“Soul-mating can be such a satisfying experience!” Gahn added, recalling her last one with a kin-minded philosopher.
Nogah, remembering her own physical experiences, blushed slightly. Nothing would induce her to agree with the woman on the other side of Time...
“What about Lunari’s leadership?” She was diverting the conversation; there was a time when she compared various political systems existing on Earth before all life and civilization had been eradicated on it. How could they ever bridge over the emotional differences between Earth and Lunari’s people, she asked herself.
“The Controller is our only leader,” Gahn replied, drawing her conclusions about the subject with the help of the computer. “All rules for living come from it, with our Guides and Councilors teaching us how to apply them to our lives. Oul, for instance, is one of those, entitled Councilor of Education.”
“Are these Councilors appointed or elected?”
“They are appointed by the Controller, according to their merits of abilities and character.”
“Then you’re really ruled by a computer! That’s a first, indeed!”
“As far as I understand, it was you who had arranged it to be so!” Gahn pointed out, and added, “Actually, I have expressed myself much about that subject, both in the Academy and to the High Council, but we haven’t found yet any better arrangement. Maybe we’ll learn something from you now,” she added with a mixture of resentment and jeering, which Nogah found both distasteful and engaging.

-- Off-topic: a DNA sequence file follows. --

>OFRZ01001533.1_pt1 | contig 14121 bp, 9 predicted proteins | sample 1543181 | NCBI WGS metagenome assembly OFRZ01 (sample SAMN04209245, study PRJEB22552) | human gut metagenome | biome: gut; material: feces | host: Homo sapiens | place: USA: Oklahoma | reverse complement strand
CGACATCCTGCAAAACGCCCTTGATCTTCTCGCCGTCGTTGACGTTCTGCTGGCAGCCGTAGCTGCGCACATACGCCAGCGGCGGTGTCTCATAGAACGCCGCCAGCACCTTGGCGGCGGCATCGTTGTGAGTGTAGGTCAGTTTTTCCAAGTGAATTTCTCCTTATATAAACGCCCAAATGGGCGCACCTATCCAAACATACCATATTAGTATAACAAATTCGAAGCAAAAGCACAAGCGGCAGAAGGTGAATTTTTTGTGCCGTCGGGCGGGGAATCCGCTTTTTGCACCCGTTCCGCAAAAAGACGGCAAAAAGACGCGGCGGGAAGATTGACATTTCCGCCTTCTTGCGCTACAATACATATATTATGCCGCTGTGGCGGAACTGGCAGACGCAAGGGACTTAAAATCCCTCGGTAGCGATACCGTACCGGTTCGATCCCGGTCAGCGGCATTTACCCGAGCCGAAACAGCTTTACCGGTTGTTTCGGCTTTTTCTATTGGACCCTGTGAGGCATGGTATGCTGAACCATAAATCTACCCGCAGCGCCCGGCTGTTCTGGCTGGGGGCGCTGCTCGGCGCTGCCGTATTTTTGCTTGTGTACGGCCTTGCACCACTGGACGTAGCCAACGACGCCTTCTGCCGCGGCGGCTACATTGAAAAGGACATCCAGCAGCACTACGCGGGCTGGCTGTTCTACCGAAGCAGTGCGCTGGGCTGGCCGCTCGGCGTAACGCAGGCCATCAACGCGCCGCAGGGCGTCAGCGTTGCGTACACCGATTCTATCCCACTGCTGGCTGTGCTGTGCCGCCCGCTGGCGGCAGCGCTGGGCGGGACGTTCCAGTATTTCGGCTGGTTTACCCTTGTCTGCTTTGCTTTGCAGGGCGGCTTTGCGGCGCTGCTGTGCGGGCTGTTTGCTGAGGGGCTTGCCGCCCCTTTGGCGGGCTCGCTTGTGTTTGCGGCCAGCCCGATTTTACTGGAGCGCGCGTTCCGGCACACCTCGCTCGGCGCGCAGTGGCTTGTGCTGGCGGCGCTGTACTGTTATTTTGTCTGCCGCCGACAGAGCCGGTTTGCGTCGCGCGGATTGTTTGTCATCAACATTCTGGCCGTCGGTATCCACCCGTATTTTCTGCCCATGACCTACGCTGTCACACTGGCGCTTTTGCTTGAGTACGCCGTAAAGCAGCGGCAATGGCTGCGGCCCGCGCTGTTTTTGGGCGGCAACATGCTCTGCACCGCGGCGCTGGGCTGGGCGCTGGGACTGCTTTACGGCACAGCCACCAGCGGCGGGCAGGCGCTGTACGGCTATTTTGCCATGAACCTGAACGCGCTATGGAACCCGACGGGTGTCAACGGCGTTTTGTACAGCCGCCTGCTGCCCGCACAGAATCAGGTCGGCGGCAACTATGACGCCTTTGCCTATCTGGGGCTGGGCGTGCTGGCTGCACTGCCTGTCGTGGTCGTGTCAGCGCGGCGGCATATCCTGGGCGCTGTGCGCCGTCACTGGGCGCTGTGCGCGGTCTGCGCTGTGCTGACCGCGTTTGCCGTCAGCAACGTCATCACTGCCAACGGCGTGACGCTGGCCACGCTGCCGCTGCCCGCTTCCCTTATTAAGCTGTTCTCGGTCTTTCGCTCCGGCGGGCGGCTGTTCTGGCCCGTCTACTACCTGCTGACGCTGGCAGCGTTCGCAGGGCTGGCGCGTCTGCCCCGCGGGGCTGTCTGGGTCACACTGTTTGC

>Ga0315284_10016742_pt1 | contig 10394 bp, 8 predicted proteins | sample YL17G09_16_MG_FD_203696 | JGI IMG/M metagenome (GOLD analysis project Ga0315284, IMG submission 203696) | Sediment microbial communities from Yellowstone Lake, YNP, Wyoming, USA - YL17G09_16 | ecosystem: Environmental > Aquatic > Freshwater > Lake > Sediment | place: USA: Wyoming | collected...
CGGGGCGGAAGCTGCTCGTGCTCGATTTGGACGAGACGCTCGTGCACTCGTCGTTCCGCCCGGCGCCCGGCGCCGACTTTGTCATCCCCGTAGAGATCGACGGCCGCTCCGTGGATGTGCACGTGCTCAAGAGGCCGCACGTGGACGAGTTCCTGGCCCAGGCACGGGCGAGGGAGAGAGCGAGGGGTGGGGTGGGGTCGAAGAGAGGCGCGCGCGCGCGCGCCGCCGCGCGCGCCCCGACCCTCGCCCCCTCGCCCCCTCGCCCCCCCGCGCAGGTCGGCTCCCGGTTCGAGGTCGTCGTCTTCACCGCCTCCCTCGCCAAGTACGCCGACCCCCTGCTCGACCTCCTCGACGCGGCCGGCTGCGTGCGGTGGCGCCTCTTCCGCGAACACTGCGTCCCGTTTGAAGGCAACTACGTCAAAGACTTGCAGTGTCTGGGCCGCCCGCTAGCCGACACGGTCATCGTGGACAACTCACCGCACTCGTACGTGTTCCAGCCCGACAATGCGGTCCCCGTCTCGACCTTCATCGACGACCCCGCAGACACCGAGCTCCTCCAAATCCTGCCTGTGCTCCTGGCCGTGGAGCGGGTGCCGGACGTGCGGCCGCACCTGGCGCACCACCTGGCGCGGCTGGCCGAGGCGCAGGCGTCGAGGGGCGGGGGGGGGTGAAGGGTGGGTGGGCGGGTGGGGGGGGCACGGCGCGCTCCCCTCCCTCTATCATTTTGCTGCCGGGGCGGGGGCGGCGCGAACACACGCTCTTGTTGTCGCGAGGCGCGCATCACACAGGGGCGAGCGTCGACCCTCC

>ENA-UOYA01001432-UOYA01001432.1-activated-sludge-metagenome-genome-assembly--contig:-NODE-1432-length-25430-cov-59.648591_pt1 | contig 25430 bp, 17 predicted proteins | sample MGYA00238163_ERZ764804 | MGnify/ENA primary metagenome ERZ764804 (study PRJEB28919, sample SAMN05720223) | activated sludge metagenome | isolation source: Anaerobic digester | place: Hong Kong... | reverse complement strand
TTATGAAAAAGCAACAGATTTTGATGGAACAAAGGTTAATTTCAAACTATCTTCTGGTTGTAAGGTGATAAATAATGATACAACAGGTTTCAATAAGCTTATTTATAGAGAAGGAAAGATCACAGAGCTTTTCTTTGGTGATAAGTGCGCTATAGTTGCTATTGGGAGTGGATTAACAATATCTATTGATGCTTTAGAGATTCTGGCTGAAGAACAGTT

“There must be a better arrangement for you to use the computer, I’m sure,” Nogah said. “Perhaps it was our descendants who blocked — will block — your use of it. And perhaps there was — will be — a good reason for it. I’ll talk to the Family about it and try to transfer to you some ideas about the proper ways of leadership. At least, perhaps this is the right time for the Controller to be open to your observations and learning. I find the situation you’ve described to me utterly impossible!”
With much to think and talk about, the two women parted, turning back each to her own world.
* * *
“You know, Nan, I don’t quite believe in this telepathic communication with the future,” said Leshem, poring over the microscope.
Nan, having received some results of their examination of Lunari’s ground on the computer terminal and used them for various calculations, said, “I haven’t given it much thought one way or another.”